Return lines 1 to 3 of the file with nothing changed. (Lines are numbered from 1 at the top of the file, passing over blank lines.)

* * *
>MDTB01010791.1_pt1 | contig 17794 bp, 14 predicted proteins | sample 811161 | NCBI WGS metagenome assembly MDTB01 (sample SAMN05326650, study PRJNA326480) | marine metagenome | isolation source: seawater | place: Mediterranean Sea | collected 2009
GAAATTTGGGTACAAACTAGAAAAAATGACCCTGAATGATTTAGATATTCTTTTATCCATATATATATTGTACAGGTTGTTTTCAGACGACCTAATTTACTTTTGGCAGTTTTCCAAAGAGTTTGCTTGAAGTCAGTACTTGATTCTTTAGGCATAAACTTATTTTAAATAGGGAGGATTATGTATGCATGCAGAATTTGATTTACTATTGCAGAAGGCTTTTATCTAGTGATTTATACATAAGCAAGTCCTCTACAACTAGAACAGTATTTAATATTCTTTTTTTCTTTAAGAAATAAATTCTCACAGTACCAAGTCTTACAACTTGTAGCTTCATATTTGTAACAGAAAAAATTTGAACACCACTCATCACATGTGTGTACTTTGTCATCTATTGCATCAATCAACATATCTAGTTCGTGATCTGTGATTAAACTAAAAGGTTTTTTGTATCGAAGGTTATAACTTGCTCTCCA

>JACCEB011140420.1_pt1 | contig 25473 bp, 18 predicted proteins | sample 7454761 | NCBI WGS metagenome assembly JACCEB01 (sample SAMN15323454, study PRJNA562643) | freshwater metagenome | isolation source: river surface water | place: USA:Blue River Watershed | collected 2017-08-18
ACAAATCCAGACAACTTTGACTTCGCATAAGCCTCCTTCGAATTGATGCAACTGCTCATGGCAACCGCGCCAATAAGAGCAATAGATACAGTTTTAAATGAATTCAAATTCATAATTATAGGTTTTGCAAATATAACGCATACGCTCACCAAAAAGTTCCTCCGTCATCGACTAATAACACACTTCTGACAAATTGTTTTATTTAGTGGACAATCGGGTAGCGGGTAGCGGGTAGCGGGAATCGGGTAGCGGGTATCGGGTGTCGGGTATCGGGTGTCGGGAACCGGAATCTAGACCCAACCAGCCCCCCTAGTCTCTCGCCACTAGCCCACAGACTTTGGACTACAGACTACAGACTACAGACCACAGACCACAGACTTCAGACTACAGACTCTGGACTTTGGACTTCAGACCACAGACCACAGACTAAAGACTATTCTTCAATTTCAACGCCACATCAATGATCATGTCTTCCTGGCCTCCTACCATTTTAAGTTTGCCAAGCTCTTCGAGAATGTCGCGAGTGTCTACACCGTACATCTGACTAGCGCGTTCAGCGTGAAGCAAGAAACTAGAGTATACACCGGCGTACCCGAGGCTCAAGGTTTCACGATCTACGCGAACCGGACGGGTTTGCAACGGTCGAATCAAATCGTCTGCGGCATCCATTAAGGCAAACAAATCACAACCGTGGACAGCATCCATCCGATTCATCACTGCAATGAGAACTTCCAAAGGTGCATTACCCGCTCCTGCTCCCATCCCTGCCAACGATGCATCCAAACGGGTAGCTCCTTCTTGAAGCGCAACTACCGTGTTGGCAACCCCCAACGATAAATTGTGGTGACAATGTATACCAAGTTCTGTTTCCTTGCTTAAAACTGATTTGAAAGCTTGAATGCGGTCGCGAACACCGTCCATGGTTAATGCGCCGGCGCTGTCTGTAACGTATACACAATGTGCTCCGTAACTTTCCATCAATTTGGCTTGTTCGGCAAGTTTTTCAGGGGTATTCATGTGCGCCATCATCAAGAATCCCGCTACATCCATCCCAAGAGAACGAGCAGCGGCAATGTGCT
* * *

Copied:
>MDTB01010791.1_pt1 | contig 17794 bp, 14 predicted proteins | sample 811161 | NCBI WGS metagenome assembly MDTB01 (sample SAMN05326650, study PRJNA326480) | marine metagenome | isolation source: seawater | place: Mediterranean Sea | collected 2009
GAAATTTGGGTACAAACTAGAAAAAATGACCCTGAATGATTTAGATATTCTTTTATCCATATATATATTGTACAGGTTGTTTTCAGACGACCTAATTTACTTTTGGCAGTTTTCCAAAGAGTTTGCTTGAAGTCAGTACTTGATTCTTTAGGCATAAACTTATTTTAAATAGGGAGGATTATGTATGCATGCAGAATTTGATTTACTATTGCAGAAGGCTTTTATCTAGTGATTTATACATAAGCAAGTCCTCTACAACTAGAACAGTATTTAATATTCTTTTTTTCTTTAAGAAATAAATTCTCACAGTACCAAGTCTTACAACTTGTAGCTTCATATTTGTAACAGAAAAAATTTGAACACCACTCATCACATGTGTGTACTTTGTCATCTATTGCATCAATCAACATATCTAGTTCGTGATCTGTGATTAAACTAAAAGGTTTTTTGTATCGAAGGTTATAACTTGCTCTCCA

>JACCEB011140420.1_pt1 | contig 25473 bp, 18 predicted proteins | sample 7454761 | NCBI WGS metagenome assembly JACCEB01 (sample SAMN15323454, study PRJNA562643) | freshwater metagenome | isolation source: river surface water | place: USA:Blue River Watershed | collected 2017-08-18